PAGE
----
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Posted on November 2, 2015 by admin

5 Ways to Prep For Her First Period

From heart-to-heart talks to period kits, here are 5 ways you and your daughter can prepare for her first period.

From heart-to-heart talks to period kits, here are 5 ways you and your daughter can prepare for her first period.

Every girl’s first period experience is unique. Some girls may excitedly await it, some may dread it, and some may not even have a clue about it! The truth is that having one’s period is a perfectly natural and healthy milestone in every woman’s life that every girl should look forward to.

In light of Menstrual Hygiene Day (May 28), here are 5 ways you can make sure that both you and your little lady are ready for her red days.

 

1. Talk expectations.

The fact is, your little girl is growing up – and that’s a beautiful thing! Make sure she’s equipped with the right facts and knows what to expect early on, including what changes to expect in her body and how to use feminine products properly. Menarche – or a girl’s first period – can occur anytime between 8 and 13 years old, sometimes earlier or later, so you might want to begin discussions while she is as young as 5 or 6 years old in order to get both of you acquainted and comfortable with discussing the subject.

The goal is to normalize menstruation and establish the idea that it is nothing to be afraid or ashamed of. Give her a realistic picture, emphasizing both the health and cleansing benefits of menstruating, as well as the mood swings and dysmenorrhea that may come with it. It’s best to hear the facts from a trusted source who can answer their questions and distinguish facts from folklore.

 

2. Don’t panic.

This one goes for both daughters and parents! While the exact day of her first period may be a surprise, what’s important is that you stay calm and supportive as she goes through these changes.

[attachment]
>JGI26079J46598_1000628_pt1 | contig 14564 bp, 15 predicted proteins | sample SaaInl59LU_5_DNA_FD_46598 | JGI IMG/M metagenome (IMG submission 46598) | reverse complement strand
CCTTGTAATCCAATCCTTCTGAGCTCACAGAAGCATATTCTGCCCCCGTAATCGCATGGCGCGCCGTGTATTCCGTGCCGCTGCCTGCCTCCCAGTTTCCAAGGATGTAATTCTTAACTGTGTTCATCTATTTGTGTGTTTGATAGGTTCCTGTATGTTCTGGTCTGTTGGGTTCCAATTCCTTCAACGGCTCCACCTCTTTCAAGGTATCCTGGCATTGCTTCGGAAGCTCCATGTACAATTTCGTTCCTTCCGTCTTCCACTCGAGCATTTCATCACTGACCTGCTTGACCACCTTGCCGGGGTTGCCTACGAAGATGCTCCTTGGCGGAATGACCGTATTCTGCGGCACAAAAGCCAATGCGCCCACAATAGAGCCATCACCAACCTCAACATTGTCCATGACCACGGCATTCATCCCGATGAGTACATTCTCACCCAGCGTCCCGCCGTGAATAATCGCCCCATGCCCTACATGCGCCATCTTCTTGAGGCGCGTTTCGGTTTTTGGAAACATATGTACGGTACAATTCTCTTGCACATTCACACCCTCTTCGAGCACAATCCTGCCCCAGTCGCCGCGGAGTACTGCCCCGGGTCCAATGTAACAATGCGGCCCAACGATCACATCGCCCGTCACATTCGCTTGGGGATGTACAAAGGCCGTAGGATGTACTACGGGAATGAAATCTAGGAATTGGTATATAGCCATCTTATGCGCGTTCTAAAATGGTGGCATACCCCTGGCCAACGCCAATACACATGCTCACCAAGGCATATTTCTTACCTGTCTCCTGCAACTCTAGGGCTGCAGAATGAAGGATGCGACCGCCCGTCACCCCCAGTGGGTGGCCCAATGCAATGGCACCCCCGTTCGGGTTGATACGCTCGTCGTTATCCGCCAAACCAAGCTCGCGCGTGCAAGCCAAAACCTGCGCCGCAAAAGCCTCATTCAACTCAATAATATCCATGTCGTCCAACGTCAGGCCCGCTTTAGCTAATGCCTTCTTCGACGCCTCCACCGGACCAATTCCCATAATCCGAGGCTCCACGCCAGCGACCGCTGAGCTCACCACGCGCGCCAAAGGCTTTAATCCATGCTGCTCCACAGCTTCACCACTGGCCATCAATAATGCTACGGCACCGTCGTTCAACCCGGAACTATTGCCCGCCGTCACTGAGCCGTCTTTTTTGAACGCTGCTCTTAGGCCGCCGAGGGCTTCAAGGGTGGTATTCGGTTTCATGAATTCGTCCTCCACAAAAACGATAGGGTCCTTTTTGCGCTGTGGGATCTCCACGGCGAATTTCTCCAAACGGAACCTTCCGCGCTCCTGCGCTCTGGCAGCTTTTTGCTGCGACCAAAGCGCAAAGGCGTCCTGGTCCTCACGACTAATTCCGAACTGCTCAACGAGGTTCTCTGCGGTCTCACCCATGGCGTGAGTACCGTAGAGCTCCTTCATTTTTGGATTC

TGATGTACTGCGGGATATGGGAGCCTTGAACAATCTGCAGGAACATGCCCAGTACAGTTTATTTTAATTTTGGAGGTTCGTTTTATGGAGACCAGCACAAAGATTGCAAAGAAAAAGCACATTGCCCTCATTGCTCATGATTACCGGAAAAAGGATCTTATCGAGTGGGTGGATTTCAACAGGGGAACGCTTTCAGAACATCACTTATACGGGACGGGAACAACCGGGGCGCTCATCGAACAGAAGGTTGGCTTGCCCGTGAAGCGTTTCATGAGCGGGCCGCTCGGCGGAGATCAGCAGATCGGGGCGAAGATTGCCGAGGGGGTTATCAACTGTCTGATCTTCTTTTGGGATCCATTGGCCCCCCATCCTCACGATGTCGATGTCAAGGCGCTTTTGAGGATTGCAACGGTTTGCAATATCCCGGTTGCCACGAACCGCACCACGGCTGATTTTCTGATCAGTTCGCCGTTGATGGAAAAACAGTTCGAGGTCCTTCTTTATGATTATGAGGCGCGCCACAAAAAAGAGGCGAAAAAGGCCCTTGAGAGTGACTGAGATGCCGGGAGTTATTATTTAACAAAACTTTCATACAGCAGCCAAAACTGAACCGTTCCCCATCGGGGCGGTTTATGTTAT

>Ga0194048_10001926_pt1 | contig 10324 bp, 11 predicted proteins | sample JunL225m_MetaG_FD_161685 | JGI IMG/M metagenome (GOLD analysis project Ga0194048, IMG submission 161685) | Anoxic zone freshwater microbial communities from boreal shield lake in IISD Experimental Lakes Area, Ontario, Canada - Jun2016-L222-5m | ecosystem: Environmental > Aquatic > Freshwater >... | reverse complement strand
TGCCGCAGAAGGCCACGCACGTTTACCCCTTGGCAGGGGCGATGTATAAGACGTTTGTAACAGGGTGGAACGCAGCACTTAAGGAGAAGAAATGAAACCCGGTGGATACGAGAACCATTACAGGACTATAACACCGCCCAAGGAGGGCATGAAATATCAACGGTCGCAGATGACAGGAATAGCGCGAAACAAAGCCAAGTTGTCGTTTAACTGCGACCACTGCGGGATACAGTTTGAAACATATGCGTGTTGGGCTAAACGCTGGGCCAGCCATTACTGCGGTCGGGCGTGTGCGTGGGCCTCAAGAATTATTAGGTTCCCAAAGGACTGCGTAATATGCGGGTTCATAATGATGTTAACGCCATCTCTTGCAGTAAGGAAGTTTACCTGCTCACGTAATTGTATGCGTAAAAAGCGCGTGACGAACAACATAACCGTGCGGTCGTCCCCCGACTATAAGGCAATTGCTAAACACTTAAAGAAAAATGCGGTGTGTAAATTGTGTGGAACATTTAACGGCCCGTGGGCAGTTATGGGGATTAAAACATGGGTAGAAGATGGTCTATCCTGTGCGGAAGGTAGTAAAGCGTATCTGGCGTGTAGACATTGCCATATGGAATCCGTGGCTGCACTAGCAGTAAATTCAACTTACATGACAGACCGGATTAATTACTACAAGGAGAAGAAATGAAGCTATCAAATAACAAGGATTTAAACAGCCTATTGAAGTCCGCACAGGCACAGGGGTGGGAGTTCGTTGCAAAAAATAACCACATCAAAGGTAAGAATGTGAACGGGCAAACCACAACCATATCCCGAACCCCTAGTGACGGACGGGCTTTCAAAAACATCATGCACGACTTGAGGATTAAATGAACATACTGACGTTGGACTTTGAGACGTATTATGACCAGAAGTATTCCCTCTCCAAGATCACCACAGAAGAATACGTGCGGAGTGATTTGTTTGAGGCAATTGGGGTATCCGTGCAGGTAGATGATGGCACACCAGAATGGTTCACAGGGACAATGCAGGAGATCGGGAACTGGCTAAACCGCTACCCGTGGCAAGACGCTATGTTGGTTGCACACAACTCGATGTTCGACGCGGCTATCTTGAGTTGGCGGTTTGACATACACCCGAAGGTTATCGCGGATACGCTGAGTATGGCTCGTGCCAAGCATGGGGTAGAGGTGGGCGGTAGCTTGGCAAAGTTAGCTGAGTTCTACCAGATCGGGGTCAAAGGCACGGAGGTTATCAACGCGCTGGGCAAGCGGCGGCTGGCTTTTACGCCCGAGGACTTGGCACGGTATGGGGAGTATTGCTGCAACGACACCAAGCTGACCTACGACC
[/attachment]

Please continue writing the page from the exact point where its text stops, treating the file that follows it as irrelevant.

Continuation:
A girl’s first period is a milestone, but be sure to take her cue on how to respond appropriately: If she’s excited about it, you can have a small celebration – just make sure you’re not too eager, because nobody wants their first period announced on Facebook. Understand that some girls may not want to make a big deal out of their first period and as a parent, you should respect her need for discretion, too.

 

3. Teach her to know her body.

It’s surprising to know how many grown women still subscribe to menstrual myths and don’t have a complete understanding of what goes on during their monthly cycle. Make sure your little girl is in the know – teach her to know her cycle, what it means to be menstruating and ovulating, and the importance of counting and charting her cycle. Knowing these basics will help her know her flow and eventually predict her cycle on her own. If your daughter’s cycle is irregular, she can stay informed with the help of an OB/GYN.

While knowledge is definitely key, it’s important to first make sure your daughter is properly receptive to all this information. Avoid an information overload by feeding her age-appropriate details in small doses as she matures, rather than sitting her down for one long-winded lecture. Make sure you’re ready for any questions she may have – brush up with prior research, if necessary, or schedule a consultation with an OB/GYN that you can accompany her to. Most of all, be sure to keep an open mind and don’t hide behind euphemisms (remember: blood and vagina are not profane words).

 

4. Man up.

Discussing menstruation with the men in your family can be tricky and understandably awkward – but it’s completely necessary.

It’s important to let your boys be in the know (dad included) in order for them to have an understanding of girls’ bodies and be respectful of their needs. By the age of nine or ten, your sons should learn the basics of what it means when their mother or sister is on her period. Not only will this help neutralize the stigma against menstruation altogether, but it will also help create empathy as your boys learn to respect the girls’ need for privacy in the bathroom or even help them out by keeping sanitary products like pads and panty liners on hand for whenever one of the girls may need them.

 

5. Create a period pack.

Remember in grade school when your teachers used to require you to keep a hygiene kit in your cubby hole? They were right in starting kids young. Good hygiene is of utmost importance, especially when it comes to your daughter’s menstrual health.

Create a period pack consisting of 1-2 sanitary pads, panty liners, toilet paper, hand sanitizer, a small bottle of feminine wash, and an extra pair of underwear. Familiarize her with the products and how to use them properly even before she has her first period. Teach her what to do in case of tagos, sudden cramps, and other girly-mergencies. Keep her period pack in her school bag or handbag at all times so that when the day comes, she’s ready.

 

Let your little lady bloom with confidence all month long with our Natural Feminine Wash line – the gentlest, safest, and most genuinely natural feminine wash that’s 100% free from harmful chemicals to give your little girl the intimate care she needs! Shop now!


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